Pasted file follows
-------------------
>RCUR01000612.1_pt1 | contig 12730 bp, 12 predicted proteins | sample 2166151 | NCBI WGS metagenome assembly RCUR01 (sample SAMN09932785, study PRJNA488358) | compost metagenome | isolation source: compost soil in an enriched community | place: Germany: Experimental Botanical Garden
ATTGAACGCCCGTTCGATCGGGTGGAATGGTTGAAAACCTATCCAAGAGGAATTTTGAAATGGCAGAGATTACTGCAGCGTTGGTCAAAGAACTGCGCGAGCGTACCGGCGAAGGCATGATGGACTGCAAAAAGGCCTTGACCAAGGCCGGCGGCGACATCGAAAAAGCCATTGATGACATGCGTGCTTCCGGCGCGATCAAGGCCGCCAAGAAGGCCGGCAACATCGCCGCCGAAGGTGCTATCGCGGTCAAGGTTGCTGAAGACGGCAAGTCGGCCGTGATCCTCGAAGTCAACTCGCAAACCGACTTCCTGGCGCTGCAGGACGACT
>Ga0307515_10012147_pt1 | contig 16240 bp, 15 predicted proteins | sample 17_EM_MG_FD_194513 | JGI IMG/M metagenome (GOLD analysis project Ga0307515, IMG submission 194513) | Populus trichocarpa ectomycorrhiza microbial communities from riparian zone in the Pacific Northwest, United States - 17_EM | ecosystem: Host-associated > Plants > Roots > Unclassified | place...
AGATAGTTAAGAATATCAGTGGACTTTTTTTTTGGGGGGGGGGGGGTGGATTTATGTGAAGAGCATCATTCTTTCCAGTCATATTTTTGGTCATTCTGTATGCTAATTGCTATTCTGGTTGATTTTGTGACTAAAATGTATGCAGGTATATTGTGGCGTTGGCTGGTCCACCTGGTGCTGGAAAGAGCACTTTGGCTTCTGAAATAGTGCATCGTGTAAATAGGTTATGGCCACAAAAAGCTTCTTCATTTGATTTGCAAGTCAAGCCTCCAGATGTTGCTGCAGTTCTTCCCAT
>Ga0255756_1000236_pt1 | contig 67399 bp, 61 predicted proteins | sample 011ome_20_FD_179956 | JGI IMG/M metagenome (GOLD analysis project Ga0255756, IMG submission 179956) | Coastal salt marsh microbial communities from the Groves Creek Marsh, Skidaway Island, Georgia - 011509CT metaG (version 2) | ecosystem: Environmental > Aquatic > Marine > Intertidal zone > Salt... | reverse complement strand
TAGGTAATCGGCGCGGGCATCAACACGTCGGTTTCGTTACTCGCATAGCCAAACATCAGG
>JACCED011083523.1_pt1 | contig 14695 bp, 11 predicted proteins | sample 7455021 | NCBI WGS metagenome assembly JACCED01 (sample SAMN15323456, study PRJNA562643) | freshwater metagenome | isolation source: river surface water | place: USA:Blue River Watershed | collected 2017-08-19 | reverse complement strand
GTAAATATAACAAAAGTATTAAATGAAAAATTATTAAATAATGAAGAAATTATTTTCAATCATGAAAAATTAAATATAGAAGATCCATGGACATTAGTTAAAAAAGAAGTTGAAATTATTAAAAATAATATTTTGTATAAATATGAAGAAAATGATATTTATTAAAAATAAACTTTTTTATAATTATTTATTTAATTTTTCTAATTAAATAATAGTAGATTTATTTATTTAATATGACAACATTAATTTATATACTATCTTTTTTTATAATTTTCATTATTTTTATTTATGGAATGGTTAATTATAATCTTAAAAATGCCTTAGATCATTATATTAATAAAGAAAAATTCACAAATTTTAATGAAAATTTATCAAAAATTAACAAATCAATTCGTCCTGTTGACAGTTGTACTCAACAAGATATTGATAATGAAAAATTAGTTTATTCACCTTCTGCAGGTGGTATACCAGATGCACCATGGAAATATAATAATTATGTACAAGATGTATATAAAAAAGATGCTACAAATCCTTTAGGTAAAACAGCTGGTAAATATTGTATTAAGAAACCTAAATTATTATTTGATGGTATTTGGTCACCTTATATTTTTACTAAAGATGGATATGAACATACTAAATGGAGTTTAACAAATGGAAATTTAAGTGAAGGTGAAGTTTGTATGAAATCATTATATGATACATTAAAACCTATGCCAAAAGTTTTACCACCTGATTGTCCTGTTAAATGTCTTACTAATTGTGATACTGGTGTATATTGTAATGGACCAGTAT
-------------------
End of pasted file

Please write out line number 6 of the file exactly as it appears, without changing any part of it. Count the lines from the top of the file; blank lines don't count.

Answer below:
TAGGTAATCGGCGCGGGCATCAACACGTCGGTTTCGTTACTCGCATAGCCAAACATCAGG